Complexity and evolution: What everybody knows

Biology and Philosophy 6 (3):303-324 (1991)
Abstract
The consensus among evolutionists seems to be that the morphological complexity of organisms increases in evolution, although almost no empirical evidence for such a trend exists. Most studies of complexity have been theoretical, and the few empirical studies have not, with the exception of certain recent ones, been especially rigorous; reviews are presented of both the theoretical and empirical literature. The paucity of evidence raises the question of what sustains the consensus, and a number of suggestions are offered, including the possibility that certain cultural and/or perceptual biases are at work. In addition, a shift in emphasis from theoretical to empirical inquiry is recommended for the study of complexity, and guidelines for future empirical studies are proposed.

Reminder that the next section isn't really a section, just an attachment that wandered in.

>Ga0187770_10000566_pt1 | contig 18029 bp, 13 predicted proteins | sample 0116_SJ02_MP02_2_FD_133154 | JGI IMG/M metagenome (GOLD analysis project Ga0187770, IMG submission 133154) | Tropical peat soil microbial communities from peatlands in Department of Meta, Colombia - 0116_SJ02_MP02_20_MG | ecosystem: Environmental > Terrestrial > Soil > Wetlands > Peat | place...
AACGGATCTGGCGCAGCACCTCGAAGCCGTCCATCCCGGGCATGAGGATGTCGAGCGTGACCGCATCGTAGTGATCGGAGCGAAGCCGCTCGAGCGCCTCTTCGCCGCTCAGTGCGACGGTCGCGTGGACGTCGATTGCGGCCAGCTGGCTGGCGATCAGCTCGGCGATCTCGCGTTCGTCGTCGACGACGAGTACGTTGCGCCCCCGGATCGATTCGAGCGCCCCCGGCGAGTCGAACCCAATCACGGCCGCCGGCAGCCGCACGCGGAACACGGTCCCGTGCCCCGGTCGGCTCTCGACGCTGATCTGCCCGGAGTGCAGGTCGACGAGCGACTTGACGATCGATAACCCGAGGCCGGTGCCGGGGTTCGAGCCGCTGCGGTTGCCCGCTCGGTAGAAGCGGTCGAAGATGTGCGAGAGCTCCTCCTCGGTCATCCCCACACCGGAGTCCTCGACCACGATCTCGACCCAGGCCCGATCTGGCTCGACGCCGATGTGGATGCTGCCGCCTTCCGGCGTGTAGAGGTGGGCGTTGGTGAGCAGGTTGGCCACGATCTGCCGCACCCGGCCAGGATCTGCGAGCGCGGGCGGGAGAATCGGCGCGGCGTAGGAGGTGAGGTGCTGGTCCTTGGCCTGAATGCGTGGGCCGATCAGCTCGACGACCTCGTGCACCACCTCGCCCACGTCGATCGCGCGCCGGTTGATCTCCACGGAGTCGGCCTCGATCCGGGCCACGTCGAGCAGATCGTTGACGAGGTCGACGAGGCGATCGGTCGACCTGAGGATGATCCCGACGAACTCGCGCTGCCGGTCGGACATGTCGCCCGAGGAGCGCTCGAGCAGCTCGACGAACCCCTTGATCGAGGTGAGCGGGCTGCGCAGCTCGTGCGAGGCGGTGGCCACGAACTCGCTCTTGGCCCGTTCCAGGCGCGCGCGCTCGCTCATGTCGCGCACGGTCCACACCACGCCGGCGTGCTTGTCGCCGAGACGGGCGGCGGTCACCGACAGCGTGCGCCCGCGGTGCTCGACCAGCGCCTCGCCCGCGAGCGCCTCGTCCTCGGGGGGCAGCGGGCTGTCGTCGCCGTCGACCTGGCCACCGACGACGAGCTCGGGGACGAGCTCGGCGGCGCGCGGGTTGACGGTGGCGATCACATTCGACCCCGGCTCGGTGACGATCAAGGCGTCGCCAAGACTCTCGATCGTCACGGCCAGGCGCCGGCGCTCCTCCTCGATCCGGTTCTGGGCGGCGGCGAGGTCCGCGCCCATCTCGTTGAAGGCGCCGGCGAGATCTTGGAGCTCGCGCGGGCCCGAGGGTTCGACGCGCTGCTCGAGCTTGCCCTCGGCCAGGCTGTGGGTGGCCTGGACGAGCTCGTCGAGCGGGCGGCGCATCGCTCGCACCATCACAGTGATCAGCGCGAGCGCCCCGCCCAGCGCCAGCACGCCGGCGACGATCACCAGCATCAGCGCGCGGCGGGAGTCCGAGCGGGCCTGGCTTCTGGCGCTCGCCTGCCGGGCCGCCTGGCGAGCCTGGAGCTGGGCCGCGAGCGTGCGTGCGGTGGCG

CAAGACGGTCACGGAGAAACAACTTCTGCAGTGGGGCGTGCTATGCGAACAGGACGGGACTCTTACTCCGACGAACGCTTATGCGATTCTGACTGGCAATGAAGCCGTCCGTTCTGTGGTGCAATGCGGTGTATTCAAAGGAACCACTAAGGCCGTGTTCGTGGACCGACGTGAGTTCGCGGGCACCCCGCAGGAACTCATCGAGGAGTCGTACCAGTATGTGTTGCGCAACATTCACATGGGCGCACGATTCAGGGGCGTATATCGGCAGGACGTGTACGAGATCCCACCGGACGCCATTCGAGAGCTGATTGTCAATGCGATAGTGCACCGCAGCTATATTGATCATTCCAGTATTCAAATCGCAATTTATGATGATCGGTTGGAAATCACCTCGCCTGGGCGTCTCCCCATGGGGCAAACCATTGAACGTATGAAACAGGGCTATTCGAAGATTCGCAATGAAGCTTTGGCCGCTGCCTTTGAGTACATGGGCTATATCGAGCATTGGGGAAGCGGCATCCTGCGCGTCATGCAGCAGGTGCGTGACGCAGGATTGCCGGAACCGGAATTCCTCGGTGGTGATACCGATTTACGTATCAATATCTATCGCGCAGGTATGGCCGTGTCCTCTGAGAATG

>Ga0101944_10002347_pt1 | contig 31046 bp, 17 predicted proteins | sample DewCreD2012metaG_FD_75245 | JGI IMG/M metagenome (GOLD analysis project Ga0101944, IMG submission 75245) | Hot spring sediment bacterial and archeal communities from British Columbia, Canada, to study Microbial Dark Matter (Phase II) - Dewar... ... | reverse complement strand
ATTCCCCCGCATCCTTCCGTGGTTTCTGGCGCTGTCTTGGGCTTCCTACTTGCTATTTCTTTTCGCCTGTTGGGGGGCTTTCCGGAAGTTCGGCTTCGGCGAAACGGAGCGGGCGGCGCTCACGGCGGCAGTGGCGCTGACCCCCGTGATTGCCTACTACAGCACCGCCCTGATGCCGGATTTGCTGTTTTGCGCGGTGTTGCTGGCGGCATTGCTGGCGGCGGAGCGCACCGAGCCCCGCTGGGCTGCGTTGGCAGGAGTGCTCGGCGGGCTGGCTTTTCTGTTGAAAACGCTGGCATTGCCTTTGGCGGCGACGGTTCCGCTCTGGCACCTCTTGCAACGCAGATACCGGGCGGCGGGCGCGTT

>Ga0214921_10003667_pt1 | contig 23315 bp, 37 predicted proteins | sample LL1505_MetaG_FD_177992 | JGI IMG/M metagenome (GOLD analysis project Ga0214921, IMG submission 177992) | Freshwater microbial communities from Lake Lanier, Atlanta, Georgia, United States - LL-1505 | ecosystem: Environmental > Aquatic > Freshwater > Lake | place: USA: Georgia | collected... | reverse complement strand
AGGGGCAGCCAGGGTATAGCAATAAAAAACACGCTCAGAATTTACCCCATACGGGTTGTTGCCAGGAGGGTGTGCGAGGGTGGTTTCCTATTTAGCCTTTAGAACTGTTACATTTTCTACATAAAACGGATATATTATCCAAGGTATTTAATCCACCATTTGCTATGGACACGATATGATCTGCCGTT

Keywords Complexity  entropy  evolution  evolutionary trends  Herbert Spencer  progress
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DOI 10.1007/BF00132234
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References found in this work BETA
Studies in the Philosophy of Biology.F. Ayala & T. Dobzhansky (eds.) - 1974 - University of California Press.
First Principles.Herbert Spencer - 1860 - Greenwood Press.
Order and Life.Joseph Needham - 1936 - Cambridge: M.I.T. Press.
Time in the Evolutionary Process.J. Maynard Smith - 1972 - In J. T. Fraser, F. Haber & G. Muller (eds.), The Study of Time. Springer Verlag. pp. 1.

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Sewall Wright's Adaptive Landscapes: 1932 Vs. 1988.Massimo Pigliucci - 2008 - Biology and Philosophy 23 (5):591-603.

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